Feature #5009

Bang method (!) consistency in Ruby 2 API

Added by Suraj Kurapati almost 3 years ago. Updated almost 3 years ago.

[ruby-core:37933]
Status:Closed
Priority:Normal
Assignee:-
Category:-
Target version:Next Major

Description

=begin
Hello,

In Ruby 2, please use bang methods (those that end with !) consistently in the API. For example, the Ruby 1 API inconsistently names the following "destructive" methods plainly (without a bang):

  • Array#push
  • Array#pop
  • Array#shift
  • Array#unshift
  • Array#concat
  • Array#delete
  • Array#clear

Please convert these into bang methods in the Ruby 2 API.

Thanks for your consideration.
=end

History

#1 Updated by Michael Edgar almost 3 years ago

This is a common misconception about the use of bang methods in Ruby. Bang does not indicate that a method mutates its receiver, merely that it should be used with caution.

A good writeup on this can be found here: http://dablog.rubypal.com/2007/8/15/bang-methods-or-danger-will-rubyist

From the conclusion:

If you let go of the notion that ! means destructive, and if you think through the naming and pairing of dangerous and non-dangerous methods, you’ll see how valuable a flag the ! can be.

#2 Updated by Michael Klishin almost 3 years ago

If this is a proposal for renaming aforementioned methods, it will break a lot of existing code. If the idea is to add aliases, it will introduce Ruby 2-specific methods that will not be used for a really long time by developers who want to maintain compatibility with multiple Ruby versions.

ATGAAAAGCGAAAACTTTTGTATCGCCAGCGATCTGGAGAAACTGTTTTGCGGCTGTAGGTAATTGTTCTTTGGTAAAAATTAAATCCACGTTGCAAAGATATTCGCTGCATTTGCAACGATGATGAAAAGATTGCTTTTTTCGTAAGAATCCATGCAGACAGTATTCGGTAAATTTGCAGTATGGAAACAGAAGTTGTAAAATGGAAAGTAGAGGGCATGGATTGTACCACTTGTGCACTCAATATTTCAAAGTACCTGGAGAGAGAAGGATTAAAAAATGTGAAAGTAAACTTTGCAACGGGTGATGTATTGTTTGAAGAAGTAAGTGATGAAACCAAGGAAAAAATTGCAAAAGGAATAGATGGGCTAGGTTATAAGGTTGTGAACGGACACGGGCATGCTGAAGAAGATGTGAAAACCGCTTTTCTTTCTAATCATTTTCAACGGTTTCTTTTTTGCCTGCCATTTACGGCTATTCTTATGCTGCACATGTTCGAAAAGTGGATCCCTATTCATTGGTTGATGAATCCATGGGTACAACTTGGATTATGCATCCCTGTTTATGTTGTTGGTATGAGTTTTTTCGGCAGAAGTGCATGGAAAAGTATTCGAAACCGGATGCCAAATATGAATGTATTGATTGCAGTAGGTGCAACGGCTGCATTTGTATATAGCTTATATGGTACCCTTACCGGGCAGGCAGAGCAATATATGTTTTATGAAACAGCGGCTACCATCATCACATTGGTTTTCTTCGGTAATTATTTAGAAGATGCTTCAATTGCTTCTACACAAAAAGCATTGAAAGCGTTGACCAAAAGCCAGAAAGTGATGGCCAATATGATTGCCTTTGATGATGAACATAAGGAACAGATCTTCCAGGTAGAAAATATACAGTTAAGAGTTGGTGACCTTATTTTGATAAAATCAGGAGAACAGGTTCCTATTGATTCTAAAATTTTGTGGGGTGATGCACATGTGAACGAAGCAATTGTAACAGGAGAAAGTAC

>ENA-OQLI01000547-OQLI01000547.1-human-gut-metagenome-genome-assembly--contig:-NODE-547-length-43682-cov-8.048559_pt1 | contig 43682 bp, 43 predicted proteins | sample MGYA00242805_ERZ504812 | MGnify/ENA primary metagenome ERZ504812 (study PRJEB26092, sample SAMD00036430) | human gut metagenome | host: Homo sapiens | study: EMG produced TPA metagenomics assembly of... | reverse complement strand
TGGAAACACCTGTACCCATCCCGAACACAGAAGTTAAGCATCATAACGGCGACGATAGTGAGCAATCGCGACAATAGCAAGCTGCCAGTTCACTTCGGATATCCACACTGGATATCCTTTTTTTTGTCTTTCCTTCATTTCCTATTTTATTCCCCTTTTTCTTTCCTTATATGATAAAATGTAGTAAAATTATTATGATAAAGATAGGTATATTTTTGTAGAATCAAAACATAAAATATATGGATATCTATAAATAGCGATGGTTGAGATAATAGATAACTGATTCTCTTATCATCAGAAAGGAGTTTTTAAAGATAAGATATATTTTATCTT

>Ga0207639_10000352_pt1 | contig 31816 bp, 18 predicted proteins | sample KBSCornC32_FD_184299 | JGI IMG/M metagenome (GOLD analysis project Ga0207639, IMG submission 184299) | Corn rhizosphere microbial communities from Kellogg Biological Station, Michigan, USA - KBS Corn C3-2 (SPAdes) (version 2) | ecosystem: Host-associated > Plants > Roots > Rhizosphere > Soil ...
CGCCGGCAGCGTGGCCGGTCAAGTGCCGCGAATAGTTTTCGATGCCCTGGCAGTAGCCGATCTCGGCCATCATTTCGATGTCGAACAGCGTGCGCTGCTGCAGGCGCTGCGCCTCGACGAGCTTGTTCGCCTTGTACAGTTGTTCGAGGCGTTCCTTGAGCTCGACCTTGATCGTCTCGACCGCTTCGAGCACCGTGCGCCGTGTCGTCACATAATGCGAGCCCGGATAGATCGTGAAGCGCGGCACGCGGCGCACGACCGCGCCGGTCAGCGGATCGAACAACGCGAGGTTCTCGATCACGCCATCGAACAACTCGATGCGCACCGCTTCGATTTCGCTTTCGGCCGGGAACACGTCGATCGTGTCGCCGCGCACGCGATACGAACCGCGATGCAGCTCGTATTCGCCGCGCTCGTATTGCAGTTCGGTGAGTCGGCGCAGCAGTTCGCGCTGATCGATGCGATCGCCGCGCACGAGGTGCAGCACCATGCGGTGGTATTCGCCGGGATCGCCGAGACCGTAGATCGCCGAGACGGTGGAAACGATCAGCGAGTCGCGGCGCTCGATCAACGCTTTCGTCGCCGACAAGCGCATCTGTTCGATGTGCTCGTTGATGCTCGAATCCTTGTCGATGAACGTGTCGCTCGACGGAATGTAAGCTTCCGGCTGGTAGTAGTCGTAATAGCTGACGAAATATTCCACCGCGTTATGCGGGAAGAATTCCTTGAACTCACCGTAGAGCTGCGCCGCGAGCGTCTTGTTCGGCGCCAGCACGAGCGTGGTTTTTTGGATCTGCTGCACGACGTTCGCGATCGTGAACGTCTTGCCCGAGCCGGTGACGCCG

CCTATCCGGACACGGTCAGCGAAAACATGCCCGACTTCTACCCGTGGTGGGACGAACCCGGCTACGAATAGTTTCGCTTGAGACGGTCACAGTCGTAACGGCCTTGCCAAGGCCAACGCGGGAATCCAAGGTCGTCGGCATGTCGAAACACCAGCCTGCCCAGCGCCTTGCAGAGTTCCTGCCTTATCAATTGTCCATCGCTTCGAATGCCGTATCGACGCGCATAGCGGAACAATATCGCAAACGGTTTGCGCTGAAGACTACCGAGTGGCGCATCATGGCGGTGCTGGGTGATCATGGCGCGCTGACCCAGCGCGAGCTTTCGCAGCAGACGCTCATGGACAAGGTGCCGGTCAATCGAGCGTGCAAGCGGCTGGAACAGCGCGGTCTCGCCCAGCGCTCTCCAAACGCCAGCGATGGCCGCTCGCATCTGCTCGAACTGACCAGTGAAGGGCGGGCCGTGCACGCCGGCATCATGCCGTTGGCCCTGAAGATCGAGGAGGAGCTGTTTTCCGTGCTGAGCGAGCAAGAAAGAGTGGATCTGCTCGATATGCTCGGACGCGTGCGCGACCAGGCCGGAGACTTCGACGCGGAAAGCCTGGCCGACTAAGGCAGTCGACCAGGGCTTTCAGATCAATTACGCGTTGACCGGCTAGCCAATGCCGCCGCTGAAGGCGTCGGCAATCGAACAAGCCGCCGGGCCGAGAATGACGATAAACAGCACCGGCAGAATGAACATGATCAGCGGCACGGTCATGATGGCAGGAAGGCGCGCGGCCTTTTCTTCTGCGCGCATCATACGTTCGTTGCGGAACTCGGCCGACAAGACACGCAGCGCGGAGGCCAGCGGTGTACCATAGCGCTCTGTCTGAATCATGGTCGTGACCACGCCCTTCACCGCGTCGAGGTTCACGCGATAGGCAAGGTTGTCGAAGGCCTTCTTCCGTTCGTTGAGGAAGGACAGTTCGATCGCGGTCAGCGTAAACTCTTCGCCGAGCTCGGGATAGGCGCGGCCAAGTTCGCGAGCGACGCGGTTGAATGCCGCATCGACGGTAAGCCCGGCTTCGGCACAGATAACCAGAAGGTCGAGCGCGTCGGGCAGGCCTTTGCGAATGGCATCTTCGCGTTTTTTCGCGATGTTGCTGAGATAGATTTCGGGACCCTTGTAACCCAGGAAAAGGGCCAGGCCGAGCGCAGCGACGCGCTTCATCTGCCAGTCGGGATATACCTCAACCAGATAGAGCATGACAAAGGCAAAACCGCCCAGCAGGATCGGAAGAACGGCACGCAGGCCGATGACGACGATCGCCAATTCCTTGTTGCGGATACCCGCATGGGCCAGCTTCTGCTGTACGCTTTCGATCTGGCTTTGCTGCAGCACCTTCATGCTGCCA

#3 Updated by Yui NARUSE almost 3 years ago

-1
ActiveRecord's save/save! is also a good example.

#4 Updated by Martin Dürst almost 3 years ago

Just for the record, there is one method that I think we should add a bang if we still could, and this is String#forceencoding. The reason isn't that it changes String itself (which it does), but that I have come across quite some places where I use string.dup.forceencoding. It would have been best to use forceencoding! for what's now forceencoding, and force_encoding for the copying variant. But I agree with both Michaels and Yui that it's too late to change.

#5 Updated by Yui NARUSE almost 3 years ago

Martin Dürst wrote:

Just for the record, there is one method that I think we should add a bang if we still could, and this is String#forceencoding. The reason isn't that it changes String itself (which it does), but that I have come across quite some places where I use string.dup.forceencoding. It would have been best to use forceencoding! for what's now forceencoding, and force_encoding for the copying variant. But I agree with both Michaels and Yui that it's too late to change.

About String#force_encoding, I think add an alias named String#encoding= may be good.
But it's still under consideration.

#6 Updated by Suraj Kurapati almost 3 years ago

Interesting, the Rails' save/save! example makes sense.

And why worry about keeping backwards compatibility?

Ruby 2 can break it, in the interest of removing cruft.

#7 Updated by Yui NARUSE almost 3 years ago

  • Status changed from Open to Closed

Close this; force_encoding is another problem.

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